Hearing aid technology enjoys a long and colorful history. Early hearing aids used in the 18.sup.th and 19.sup.th centuries were often referred to as ear trumpets. They essentially consisted of a large horn, or bell, that tapered into a thinner tube for placement in or near the ear. They were large, bulky passive devices that simply increased the volume of sound and provided some noise filtering by directing the desired sound directly into the ear.

Around the turn of the 20.sup.th century, electronic hearing aids began to enter the market. These were tabletop or desktop items that were cumbersome and impractical, but they provided electronic amplification of the desired sound. While desktop devices were reduced in size over the next few decades, they were still cumbersome units and their battery life was typically only a few hours. With reduction in the size of vacuum tubes, hearing aids shrunk to the point that they were considered "pocket-sized" or "wearable," but were still bulky and required large batteries.

With the advent of the transistor, the hearing aid shrunk dramatically. Indeed, the development of transistors in 1948 by Bell Laboratories allowed numerous improvements to be made to the hearing aid, including a dramatic reduction in size. Making use of the transistor and its decreasing dimensions, companies were able to introduce concealable hearing aids. These devices, sometimes referred to as behind-the-ear devices (BTEs), are still available today. Early examples of BTE devices introduced in the 1950's included the Beltone Slimette, the Zenith Diplomat and the Electone 600.

With continued advancements in technology, the hearing aid continued to shrink in size to become in-the-ear and in-the-ear-canal devices. Today, some hearing aids are so small that they are implantable. However, most conventional hearing aids still require a detector, such as a microphone, to detect the desired audio, an amplifier to amplify the detected audio, and a form of a speaker to produce the desired audio information in amplified form.

BRIEF DESCRIPTION OF THE DRAWINGS

The present invention, in accordance with one or more various embodiments, is described in detail with reference to the accompanying figures. The drawings are provided for purposes of illustration only and merely depict typical or example embodiments of the invention. These drawings are provided to facilitate the reader's understanding of the systems and methods described herein, and shall not be considered limiting of the breadth, scope, or applicability of the claimed invention.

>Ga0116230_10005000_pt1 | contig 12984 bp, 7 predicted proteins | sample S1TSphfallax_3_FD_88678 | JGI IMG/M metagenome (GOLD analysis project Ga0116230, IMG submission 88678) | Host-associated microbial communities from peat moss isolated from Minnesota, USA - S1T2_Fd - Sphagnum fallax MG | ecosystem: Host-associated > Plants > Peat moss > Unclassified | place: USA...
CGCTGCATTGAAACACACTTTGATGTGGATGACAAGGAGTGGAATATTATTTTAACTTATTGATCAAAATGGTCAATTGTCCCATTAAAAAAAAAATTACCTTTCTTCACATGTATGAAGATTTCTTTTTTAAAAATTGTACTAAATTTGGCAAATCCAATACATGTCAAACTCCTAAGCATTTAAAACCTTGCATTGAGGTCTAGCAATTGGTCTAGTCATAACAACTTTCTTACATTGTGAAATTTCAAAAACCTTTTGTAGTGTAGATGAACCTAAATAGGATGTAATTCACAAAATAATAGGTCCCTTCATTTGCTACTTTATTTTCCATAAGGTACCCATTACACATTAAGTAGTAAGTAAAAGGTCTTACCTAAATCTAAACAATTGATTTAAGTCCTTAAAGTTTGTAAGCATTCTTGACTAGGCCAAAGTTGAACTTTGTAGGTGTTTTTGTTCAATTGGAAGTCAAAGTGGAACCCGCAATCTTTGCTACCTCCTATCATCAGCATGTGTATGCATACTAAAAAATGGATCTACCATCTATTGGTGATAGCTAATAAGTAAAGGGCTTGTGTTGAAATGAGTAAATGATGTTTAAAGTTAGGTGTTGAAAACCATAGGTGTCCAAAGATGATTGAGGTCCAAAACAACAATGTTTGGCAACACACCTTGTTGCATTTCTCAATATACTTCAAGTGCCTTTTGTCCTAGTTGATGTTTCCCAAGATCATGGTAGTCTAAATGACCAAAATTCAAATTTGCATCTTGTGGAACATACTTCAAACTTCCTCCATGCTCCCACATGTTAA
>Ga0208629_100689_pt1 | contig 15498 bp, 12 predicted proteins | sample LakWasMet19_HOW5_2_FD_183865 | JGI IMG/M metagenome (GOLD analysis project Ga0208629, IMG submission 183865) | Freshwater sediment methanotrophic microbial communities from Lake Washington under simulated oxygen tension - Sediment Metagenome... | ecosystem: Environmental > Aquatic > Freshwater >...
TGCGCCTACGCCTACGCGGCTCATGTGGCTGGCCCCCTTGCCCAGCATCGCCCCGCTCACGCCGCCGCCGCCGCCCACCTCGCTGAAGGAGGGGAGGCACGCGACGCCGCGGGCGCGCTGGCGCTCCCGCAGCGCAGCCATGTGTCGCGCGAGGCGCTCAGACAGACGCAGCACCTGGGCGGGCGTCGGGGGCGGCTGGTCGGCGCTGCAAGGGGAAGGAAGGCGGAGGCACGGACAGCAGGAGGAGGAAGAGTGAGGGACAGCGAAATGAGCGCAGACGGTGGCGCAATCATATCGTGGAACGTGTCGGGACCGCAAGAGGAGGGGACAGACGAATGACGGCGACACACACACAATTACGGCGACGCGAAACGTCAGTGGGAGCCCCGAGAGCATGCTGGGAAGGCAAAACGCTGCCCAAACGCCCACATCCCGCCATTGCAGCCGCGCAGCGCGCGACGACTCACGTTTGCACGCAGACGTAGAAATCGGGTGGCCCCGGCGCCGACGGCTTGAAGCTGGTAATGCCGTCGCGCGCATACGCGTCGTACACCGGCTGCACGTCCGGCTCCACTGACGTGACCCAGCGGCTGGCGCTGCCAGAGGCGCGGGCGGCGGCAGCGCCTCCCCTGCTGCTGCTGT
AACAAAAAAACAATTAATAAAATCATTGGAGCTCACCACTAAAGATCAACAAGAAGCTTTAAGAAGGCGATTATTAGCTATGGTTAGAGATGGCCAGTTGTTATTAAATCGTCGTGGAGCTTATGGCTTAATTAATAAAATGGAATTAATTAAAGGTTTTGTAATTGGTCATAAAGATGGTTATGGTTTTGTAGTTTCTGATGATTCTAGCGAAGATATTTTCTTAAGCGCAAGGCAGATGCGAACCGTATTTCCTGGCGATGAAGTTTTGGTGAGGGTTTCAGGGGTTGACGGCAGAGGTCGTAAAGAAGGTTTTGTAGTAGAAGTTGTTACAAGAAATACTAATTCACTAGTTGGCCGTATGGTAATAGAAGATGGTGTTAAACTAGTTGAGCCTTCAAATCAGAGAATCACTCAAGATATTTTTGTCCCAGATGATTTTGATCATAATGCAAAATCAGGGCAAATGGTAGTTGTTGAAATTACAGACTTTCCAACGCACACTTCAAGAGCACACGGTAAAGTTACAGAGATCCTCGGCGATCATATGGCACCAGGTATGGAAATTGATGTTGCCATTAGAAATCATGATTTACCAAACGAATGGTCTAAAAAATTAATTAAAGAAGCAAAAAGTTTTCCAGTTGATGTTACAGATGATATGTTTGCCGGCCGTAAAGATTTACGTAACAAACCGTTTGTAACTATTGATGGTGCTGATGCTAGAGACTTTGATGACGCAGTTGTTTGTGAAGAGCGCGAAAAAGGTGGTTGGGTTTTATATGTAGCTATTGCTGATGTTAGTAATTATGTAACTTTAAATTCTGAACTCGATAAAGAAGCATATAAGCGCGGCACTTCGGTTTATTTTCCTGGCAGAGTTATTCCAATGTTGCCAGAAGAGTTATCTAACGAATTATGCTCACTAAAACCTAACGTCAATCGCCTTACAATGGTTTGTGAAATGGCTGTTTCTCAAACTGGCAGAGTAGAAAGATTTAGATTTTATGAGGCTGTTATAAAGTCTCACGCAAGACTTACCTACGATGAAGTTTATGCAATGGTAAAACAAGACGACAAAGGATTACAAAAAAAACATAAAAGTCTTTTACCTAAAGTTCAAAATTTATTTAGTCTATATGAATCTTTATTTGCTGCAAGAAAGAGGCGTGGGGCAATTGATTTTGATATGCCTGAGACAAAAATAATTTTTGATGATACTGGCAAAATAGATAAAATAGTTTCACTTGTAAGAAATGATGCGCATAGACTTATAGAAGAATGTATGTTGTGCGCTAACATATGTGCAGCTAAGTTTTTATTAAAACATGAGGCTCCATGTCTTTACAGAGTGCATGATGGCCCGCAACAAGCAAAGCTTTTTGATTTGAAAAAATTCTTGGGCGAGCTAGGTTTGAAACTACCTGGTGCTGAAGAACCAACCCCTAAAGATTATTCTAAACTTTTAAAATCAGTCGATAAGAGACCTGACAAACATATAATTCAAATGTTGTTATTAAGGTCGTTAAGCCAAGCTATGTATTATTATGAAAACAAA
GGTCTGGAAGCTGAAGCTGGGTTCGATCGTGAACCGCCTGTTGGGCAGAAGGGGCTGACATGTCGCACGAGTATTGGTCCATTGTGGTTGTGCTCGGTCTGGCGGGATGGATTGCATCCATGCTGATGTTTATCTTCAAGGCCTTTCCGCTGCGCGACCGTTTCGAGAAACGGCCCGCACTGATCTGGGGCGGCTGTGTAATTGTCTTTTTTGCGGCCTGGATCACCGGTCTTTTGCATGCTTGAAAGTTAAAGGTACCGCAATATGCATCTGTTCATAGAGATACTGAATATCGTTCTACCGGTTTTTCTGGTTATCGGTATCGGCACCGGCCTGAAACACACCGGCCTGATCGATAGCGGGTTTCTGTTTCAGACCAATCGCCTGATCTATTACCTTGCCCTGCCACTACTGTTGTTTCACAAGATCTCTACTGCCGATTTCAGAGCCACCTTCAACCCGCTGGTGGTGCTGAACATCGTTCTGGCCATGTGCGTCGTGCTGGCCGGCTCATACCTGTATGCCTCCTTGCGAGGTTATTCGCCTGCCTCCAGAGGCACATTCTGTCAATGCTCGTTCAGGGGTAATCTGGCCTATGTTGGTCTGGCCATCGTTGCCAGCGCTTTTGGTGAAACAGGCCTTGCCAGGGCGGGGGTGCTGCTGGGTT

FIG. 1 is a diagram illustrating an example of a conventional audio sound system.

FIG. 2 is a diagram illustrating a conventional ultrasonic sound system.

FIG. 3 is a diagram illustrating an example system for suppressed carrier ultrasonic audio transmission in accordance with one embodiment of the systems and methods described herein.

FIG. 4 is a diagram illustrating an example of a simple oscillator circuit that can be implemented at the listener location in accordance with one embodiment of the systems and methods described herein.

FIG. 5, which comprises FIGS. 5A and 5B, is a diagram illustrating examples of possible configurations of ultrasonic sources and carrier sources in accordance with various embodiments of systems and methods described herein.

The figures are not intended to be exhaustive or to limit the invention to the precise form disclosed. It should be understood that the invention can be practiced with modification and alteration, and that the invention be limited only by the claims and the equivalents thereof.

SUMMARY

An ultrasonic, suppressed carrier audio system, can be configured to include a modulator having an output and an input, the input configured to receive an audio signal having audio content, the modulator configured to modulate the received audio signal onto a carrier to produce a modulated signal, wherein the carrier is at a frequency greater than 20 kHz; a band-pass filter having an input coupled to receive the modulated signal, and configured to suppress or remove the carrier from the modulated signal, and further configured to pass a sideband of the modulated signal thereby creating a suppressed carrier signal; and a first ultrasonic transducer having an input coupled to receive the suppressed carrier signal, the ultrasonic transducer configured to emit the suppressed carrier signal in a direction toward an intended listener. A demodulation circuit can also be included and can have a signal generator configured to generate a carrier signal and a second ultrasonic transducer having an input coupled to receive the carrier signal and to emit the carrier signal in a direction toward the intended listener. The devices may be configured such that in operation the carrier signal from the second ultrasonic transducer mixes with the suppressed carrier signal from the first ultrasonic transducer thereby resulting in an audible reproduction of the audio content. The modulator and demodulator may be in separate housings. The first and second transducers can be directed to emit their respective signals in a direction toward an intended listener such that the reproduced audio content is generated proximal to the listener. The demodulation circuit may be configured to be worn or carried by the listener in the proximity of the listener's ear.